Take a journey back in time at the Tramway Museum to when Launceston had its own tramways. Situated right next door to the Queen Victoria Museum in Iveresk, Launceston, a visit to the Tramway Museum gives visitors the opportunity to learn about the city's tramway past and features a workshop as well as a large display gallery.
Launceston’s trams ceased operation in 1952, so this is the place to learn about the history and heritage of Launceston’s tramways, as well as experience an original 1940s tram ride for yourself. The museum came about in the mid 90s as part of a restoration effort to preserve Launceston’s only remaining bogie tram. Today this community-run organisation is still working tirelessly to revive and restore the city’s charming old trams.
Young and old alike will enjoy riding the beautifully restored No. 29 bogie tram, which rolls along (almost leisurely) on a track that runs out past the Aurora Stadium. During your visit to the museum, you can listen to some intriguing tram-related tales and view some of Launceston’s oldest surviving movie footage which shows how much the city has changed since Victorian times.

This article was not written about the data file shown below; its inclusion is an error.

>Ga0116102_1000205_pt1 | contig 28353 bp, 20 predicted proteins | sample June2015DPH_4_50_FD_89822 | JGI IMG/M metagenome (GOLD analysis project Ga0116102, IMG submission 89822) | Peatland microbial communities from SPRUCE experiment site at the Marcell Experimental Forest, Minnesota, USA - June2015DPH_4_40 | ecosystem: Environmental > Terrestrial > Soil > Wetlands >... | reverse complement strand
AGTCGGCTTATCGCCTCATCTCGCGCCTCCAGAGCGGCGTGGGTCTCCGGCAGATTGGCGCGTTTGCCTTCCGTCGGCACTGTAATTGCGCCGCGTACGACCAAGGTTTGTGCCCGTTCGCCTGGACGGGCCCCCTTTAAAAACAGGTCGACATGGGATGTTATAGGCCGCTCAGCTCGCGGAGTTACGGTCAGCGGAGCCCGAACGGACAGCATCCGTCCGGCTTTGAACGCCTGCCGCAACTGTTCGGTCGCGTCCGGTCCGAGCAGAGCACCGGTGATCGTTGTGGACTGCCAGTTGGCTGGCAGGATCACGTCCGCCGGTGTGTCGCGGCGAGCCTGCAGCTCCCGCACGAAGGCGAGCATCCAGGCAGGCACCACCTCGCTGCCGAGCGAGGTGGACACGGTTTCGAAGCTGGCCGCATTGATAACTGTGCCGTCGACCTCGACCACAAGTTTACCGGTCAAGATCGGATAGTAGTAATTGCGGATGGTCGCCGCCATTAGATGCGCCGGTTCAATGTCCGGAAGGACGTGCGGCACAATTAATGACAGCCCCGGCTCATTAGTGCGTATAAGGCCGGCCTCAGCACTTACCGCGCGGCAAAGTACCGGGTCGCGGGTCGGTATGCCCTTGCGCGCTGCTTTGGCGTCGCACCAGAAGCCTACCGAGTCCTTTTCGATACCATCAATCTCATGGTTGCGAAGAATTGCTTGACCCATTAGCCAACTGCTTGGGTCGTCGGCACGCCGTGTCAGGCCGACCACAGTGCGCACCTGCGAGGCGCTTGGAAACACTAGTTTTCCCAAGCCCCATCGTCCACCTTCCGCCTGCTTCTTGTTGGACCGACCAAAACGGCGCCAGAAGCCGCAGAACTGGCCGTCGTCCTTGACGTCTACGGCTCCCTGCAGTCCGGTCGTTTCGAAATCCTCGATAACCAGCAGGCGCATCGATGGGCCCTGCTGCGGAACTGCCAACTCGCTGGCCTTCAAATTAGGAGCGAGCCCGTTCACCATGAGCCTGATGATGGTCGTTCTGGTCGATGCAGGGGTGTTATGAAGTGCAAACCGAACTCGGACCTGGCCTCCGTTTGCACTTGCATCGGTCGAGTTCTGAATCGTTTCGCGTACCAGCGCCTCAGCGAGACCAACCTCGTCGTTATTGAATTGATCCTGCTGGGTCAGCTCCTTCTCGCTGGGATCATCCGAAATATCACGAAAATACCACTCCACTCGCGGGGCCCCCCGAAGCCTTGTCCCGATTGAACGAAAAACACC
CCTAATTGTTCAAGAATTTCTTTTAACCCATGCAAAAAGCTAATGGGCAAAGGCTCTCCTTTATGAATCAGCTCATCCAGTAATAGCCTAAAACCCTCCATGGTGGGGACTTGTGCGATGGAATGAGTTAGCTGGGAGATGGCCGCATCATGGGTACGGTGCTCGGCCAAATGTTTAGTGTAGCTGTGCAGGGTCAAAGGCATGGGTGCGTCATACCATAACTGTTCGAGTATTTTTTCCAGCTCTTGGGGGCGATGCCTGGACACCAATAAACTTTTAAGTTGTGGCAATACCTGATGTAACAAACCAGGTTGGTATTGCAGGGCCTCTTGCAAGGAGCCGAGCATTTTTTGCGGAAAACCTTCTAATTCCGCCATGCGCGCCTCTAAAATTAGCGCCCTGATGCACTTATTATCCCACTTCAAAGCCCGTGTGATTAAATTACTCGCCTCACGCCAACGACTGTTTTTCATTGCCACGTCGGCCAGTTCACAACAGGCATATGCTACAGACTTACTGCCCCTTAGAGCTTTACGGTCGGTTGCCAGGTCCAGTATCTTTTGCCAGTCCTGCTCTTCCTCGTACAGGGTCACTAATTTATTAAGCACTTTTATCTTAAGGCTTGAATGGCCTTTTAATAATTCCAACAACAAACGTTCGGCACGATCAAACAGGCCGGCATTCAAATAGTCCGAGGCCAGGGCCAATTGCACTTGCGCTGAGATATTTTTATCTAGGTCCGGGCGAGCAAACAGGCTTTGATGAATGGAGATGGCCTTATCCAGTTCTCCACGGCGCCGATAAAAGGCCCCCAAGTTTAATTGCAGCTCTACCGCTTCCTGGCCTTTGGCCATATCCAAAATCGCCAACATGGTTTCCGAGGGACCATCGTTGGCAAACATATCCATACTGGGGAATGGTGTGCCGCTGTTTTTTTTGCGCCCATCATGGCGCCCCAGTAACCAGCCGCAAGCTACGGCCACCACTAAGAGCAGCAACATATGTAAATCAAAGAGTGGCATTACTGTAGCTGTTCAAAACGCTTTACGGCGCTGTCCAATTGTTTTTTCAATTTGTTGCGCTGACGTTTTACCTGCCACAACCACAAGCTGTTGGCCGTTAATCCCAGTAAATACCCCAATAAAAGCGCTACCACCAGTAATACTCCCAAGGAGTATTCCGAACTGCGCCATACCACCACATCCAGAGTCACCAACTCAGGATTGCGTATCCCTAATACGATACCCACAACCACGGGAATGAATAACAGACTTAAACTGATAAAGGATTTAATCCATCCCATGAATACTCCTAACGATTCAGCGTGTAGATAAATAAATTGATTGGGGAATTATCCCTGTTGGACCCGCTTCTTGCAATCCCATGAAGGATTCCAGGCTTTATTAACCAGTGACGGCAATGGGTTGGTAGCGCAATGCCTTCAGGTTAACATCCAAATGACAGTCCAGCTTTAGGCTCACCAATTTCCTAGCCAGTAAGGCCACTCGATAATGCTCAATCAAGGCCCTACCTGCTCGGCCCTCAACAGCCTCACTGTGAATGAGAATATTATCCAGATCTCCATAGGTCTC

You will also get the chance to explore the original tram depot workshop to view current restoration projects. Visiting with kids? The little ones are sure to enjoy exploring the interactive children’s tram exhibit, especially if they are fans of locomotives and trains.
The Launceston Tramway Museum is situated in the original Invermay Road tram depot, a stone’s throw from the city centre. The museum is open seven days a week, though tram rides only operate from Wednesday through to Sunday.
Enjoy a break at one of the nearby cafes or spend some time at the Queen Victoria Museum and Art Gallery which is adjacent to the museum. Nearby attractions on the other side of the Victoria Bridge include the tranquil City Park and the National Automobile Museum of Tasmania.